Ghosts were made of a single substance. Because of this, she had made the vain assumption that testing one part of Phantom's ectoplasm reflect his entire physical makeup. Of course he was different. Each part of his body played a role. Like a human, those roles were static. Like a human, his liquid ectoplasm provided energy and flowed to the separate parts.
In function, at least, this was blood.
Her interest turned to revulsion, and she swiped the hand on her pants leg. It only seemed to smear even more onto her hand. She realized the viscous green liquid had somehow soaked the fabric of her lab coat. How had she gotten so much on her sleeve?
Maddie had a sudden, vivid vision of Phantom looking up at her with defeated eyes, ectoplasm—ectoplasmic blood—smeared on his jumpsuit, caked in his hair, dripping from the gory stump of his arm. The ghost cringing away from her as she plunged a needle deep into his shoulder, her mind registering only frustration as the shivering made it difficult to get a reading.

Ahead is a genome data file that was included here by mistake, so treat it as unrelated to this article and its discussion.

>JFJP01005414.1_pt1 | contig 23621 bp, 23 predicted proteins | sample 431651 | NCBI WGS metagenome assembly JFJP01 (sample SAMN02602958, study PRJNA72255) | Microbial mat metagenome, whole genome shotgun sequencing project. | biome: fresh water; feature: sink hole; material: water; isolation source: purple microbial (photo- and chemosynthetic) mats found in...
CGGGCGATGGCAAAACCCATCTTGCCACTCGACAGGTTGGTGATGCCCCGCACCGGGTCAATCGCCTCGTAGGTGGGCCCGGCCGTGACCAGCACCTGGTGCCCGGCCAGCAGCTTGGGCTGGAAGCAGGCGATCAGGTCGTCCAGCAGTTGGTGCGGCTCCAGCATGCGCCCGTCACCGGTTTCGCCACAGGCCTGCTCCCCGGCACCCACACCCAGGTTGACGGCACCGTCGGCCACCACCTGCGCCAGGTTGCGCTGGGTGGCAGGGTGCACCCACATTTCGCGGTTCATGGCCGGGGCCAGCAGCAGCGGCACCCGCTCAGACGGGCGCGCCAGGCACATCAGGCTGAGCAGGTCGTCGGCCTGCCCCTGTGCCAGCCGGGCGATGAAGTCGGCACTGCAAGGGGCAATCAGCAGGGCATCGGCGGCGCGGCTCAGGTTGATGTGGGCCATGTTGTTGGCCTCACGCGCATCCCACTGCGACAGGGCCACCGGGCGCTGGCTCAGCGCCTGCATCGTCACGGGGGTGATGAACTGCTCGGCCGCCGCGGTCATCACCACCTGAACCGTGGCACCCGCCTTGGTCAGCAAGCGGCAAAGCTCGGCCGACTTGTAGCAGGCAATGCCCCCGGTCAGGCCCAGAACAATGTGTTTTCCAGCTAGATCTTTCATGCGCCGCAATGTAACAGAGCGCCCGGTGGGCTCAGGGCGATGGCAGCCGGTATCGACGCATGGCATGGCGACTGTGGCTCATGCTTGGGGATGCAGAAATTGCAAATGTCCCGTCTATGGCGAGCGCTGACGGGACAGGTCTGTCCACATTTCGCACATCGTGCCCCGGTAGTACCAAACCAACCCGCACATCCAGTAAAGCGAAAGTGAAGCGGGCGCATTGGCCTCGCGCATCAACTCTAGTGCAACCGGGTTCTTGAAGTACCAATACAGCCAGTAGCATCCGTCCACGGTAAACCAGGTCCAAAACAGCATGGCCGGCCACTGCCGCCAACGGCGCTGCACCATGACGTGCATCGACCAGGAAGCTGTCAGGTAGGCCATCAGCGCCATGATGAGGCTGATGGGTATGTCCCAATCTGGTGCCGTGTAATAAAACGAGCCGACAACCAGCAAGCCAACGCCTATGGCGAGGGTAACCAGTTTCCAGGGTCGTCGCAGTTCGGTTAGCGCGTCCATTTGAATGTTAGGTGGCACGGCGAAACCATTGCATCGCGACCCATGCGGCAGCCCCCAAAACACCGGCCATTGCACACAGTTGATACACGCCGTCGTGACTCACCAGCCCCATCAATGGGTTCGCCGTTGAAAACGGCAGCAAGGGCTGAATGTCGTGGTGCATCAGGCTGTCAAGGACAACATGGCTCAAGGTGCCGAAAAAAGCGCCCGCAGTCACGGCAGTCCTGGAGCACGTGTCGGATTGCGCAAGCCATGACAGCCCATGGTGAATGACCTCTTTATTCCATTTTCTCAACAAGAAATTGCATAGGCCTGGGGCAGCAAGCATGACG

Maddie barely made it to the bathroom in time.
She rested her forehead against the cool white porcelain, waiting for the nausea to die down. The sour stench of vomit couldn't quite hide the sharp odor of ectoplasm that clung to her. Was it on the rest of her clothes? She couldn't stand the thought. Maddie leapt to her feat, tearing off her slacks, her coat, struggling momentarily with the sling—
Phantom knelt next to her, shock and pain still evident in his shaking hands and voice as he pressed gauze against her wounds, ignoring his own ectoplasm—his own blood—as it pooled at his feet...
Maddie yanked off the sling, biting back a cry as the stitches in her shoulder pulled viciously. The thousands of neurons firing in her shoulder, reading to her as pain, how different were they from Phantom? 47%? At what percent would it matter? Even 1% was too much.
She dropped the rest of her clothes to the floor and stepped into the cramped shower stall. She turned the knob on full, gasping at the shock of cold water.
Maddie watched the water swirl down the drain. She saw it tint faintly green, then pink, the two colors swirling together. For one horrible moment she thought that Phantom's blood had divided into two. But no, that would take far more iron to even be possible. She felt her shoulder carefully, and realized that in her haste she'd reopened some of the punctures. It was her own blood, washing off her body and blending with Phantom's on the gritty white tile.